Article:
15. 15. High School at Westtown in Pennsylvania This is Nellie’s graduation photo from Westtown in 1902. That she graduated high school in her early 20s is explained by both the Kansas experience (where she was home-schooled) and, also, that she interrupted her schooling for several years to work as a governess for the president of nearby Haverford College. Although she was offered a scholarship to the new Pennsylvania Horticultural School for Women (now the Ambler Campus of Temple University), upon graduation she was called home to Altadena to care for her dying mother.
  16. 16. Marriage, Divorce, and a Gypsy Life Amongst Western Wildflowers
  17. 17. Marriage to Bernard Rowntree, 1908 After her mother’s death in 1907, Nellie traveled to England and back to her beloved Cumberland for the first time since leaving in 1889. Her companion for that trip was Lila Clevenger, a good friend and classmate from Westtown, whom she would reconnect with in 1932 to start the Lester Rowntree Seed Company in California. But first there was marriage to Bernard Rowntree, who had courted her during her Westtown years. They were married by the Philadelphia Quaker Meeting in 1908. This photo of Bernard Rowntree was taken at that time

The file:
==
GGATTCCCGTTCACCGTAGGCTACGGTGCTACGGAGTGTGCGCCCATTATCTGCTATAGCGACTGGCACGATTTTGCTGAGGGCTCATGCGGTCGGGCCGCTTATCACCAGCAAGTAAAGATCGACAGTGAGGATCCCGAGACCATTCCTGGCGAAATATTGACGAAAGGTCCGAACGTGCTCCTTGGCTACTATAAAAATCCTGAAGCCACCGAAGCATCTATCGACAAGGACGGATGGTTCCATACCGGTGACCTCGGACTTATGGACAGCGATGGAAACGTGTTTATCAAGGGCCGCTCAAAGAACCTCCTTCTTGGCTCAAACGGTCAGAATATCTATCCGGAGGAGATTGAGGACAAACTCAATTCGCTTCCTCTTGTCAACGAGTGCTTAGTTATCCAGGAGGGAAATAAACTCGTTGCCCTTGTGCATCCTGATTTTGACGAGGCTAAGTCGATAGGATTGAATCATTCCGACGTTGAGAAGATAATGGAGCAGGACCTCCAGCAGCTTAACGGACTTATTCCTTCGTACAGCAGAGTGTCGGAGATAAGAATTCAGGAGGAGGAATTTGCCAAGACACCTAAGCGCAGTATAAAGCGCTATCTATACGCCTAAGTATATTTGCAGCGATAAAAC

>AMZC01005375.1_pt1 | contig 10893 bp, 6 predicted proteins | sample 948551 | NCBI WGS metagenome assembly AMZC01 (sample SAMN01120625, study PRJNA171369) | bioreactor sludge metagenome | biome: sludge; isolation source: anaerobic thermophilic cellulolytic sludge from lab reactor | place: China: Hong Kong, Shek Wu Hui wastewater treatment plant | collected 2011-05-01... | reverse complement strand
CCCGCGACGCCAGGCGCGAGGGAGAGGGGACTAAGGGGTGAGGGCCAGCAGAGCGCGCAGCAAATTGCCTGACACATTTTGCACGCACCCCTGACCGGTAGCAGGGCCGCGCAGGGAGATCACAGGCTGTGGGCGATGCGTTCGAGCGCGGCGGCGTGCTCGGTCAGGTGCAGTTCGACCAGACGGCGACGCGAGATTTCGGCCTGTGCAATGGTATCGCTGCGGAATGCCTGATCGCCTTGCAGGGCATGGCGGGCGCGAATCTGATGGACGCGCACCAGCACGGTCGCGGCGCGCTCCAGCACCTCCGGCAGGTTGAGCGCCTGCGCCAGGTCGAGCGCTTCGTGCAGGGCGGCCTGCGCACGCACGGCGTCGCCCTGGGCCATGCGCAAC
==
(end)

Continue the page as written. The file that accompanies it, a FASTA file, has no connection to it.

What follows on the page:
18. 18. After marriage, Nellie and Bernard Rowntree settled into this house in Oradell, New Jersey, where Bernard commuted into New York City to his engineering job and Nellie developed a garden that became a local horticultural showpiece. During this time Lester developed important ties to the eastern horticultural network. These became crucial when she started her California seed company in the 1930s The Rowntree Home, “The Rowans”, in New Jersey, circa 1911
  19. 19. Moving Back to California In 1920, when Lester was 41, she was diagnosed (or, perhaps, misdiagnosed) with ovarian cancer and told her time on Earth was limited. Not wanting to die in New Jersey, she convinced Bernard to move the family to southern California so she could spend her last months amongst the beloved wildflowers of her youth. (This photo is from 1917, with their 6-year old son, Cedric, in their Oradell, NJ garden)